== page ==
September 2, 2014 (KHARTOUM) – The Sudanese foreign ministry has attributed the government’s decision to close Iranian cultural centres in the capital, Khartoum, and other states due to the threat they posed to intellectual and social security in the country.
- Sudanese foreign ministry spokesperson, Youssef al-Kordofani (SUNA)
The foreign ministry spokesperson, Youssef al-Kordofani, said in statements carried by state media on Tuesday that the government continued to monitor the centre’s activities and stressed that it had exceeded its mandate and posed a threat to the intellectual and social security in Sudan.
“It became necessary to take an official action against this centre, which has prompted the closure decision,” he said.
The Sudanese diplomat also confirmed that the Iranian charge d’affaires was summonsed on Monday and informed of the decision and their request that the Iranian cultural attaché and the staff at the centre leave the country within 72 hours.
It was notable that the statement did not attempt to affirm Sudanese-Iranian political ties which has irked Arab Gulf states in recent years.
Some Whatsapp groups however, quoted sources within the Iranian cultural chancellery as saying that its staff left for Tehran a month ago, adding that the centre did not receive a notice of closure and continues to carry out its activities as usual.
According to the same sources, the Iranian cultural chancellery does not have branches in Sudanese states other than Khartoum.
Some press reports have suggested that the Sudanese government’s decision was motivated by warnings made by religious circles, as well as the media about the spread of Shiite ideology among Sudanese youngsters, after the intensification of activities by the office of the Iranian cultural attaché in Khartoum.
Several religious forums had warned the Sudanese authorities against spread of the Shiite doctrine and considered it a serious threat that must be stopped.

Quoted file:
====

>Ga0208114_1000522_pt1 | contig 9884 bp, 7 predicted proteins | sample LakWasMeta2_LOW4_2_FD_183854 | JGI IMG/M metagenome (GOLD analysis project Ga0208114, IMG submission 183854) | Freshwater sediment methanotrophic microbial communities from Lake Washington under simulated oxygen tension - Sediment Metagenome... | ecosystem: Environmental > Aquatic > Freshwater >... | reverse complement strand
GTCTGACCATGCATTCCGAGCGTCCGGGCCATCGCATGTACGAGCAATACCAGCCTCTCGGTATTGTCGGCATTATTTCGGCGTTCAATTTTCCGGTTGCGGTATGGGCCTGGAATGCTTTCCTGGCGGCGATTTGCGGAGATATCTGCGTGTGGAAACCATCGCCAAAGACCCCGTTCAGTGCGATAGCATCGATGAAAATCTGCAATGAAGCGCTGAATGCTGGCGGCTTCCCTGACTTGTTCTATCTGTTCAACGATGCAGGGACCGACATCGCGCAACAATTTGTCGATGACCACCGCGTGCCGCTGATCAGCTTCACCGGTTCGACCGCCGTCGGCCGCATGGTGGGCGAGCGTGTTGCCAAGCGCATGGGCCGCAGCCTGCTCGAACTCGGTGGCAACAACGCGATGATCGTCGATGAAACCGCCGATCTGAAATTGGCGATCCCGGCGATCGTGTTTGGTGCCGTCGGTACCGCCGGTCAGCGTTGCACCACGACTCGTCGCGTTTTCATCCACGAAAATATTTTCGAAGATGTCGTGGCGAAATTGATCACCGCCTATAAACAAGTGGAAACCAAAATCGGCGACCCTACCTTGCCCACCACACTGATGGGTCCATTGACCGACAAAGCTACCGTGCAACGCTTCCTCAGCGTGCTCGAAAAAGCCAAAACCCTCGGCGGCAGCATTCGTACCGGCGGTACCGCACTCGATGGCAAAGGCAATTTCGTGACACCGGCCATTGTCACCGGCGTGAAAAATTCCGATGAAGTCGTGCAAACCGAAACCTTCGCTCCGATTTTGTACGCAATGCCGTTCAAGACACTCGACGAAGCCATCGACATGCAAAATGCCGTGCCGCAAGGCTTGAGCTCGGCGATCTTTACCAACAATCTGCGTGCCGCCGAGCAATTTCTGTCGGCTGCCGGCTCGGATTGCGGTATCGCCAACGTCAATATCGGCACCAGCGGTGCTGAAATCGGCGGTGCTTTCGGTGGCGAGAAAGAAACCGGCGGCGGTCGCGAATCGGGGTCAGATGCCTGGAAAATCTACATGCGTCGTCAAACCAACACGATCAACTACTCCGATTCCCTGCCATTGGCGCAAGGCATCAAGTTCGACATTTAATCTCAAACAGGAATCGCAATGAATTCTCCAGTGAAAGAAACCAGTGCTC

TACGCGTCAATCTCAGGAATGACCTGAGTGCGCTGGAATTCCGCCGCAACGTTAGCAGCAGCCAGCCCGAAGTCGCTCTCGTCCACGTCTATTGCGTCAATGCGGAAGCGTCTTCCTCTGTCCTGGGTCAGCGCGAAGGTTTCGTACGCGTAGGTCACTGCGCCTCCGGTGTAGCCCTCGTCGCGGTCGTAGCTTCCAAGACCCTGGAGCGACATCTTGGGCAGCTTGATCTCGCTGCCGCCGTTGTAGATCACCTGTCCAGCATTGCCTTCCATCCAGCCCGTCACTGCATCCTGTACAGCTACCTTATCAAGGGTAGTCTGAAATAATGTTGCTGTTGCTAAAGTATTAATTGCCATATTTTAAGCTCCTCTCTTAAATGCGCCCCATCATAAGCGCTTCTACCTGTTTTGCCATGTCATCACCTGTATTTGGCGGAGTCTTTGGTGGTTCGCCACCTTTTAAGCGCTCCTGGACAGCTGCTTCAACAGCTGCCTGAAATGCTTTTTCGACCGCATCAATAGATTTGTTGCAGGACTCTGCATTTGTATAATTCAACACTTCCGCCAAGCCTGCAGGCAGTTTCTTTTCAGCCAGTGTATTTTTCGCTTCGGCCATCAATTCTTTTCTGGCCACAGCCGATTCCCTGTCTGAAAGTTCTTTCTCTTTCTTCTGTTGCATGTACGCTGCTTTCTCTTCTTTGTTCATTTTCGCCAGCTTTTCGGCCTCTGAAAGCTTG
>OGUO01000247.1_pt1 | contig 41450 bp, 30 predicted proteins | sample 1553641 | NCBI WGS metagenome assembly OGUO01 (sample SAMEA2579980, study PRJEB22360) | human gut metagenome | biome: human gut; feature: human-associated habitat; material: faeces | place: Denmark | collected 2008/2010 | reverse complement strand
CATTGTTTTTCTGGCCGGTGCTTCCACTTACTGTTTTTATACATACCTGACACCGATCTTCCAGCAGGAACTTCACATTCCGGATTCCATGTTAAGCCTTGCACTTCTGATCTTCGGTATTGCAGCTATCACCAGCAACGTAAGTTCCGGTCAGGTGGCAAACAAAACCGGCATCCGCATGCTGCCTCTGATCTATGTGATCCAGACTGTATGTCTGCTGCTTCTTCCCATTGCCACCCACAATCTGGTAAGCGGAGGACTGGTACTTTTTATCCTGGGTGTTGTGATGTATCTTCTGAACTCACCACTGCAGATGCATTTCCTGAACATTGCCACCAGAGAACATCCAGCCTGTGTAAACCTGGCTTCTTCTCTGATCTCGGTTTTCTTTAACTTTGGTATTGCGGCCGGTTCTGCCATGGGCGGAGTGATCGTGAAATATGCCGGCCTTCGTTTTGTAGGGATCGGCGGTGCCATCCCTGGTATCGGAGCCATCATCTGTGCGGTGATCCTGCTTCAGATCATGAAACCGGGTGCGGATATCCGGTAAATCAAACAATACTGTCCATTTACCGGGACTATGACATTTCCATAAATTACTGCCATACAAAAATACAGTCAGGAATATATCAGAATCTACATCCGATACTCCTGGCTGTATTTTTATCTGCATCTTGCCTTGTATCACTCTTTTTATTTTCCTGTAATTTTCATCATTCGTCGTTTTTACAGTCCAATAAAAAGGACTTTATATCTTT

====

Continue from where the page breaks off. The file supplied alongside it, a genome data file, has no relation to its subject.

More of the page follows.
A radical jihadist group under the name of “Hamza Group for Preaching and Jihad” issued a statement last month threatening the former managing director of Kenana Sugar Company Mohamed el-Mardi Tijani and religious cleric al-Nayel Abu-Guroon after accusing them of promoting the Shiite doctrine.
The Islamic Fiqh Council, which is part of the presidency, issued a statement carried by state media as well welcoming the decision.
The Islamic preacher, Isam Ahmed al-Bashir, who is a member of the council, posted in his Facebook page supporting the decision, saying the Iranian cultural centres continued to spread the Shiite doctrine by various means which poses a real danger to the intellectual and values security.
He called upon the government to make further actions to dry up sources of “this deviant ideology and promote the country’s Sunni doctrine and societal peace”.
The General Sufi Academy, for its part, described the decision as a step in the right direction to purify the religious arena from the deviant ideologies and remedy the unbalanced religious situation in Sudan.
The first Iranian cultural Centre in Sudan was inaugurated in 1988 during the era of the former prime minister, al-Sadiq al-Mahdi, but the Shiite tide has grown rapidly during the current rule of Omer Hassan al-Bashir particularly in light of its improved ties with Iran.
The deputy chairman of the General Sufi Academy, Abdel-Salam al-Kasanzani, underscored the need to take further actions to close all Shiite schools which spread “aberrance” in the society.
He pointed in statements on Tuesday that the closure decision is a culmination of the huge efforts made by the Sufi sect to curb the Shiite tide.
He was alluding to the confrontations led by the General Sufi Academy against activities of Sheikh al-Nayel Abu-Guroon to preach the Shiite faith in Sudan.
Abu-Guroon was recently prevented by the local authorities in the White Nile state from visiting the town of Shabasha for security reason following mass demonstrations which denounced the Shiite sect.
Al-Kasanzani said the government’s move deserves strong support despite its possible political implications.
He praised the authorities and demanded a similar action to curb the radical Wahabbi groups in order for the Sudan to maintain its position as a country of “Islamic moderation and tolerance”.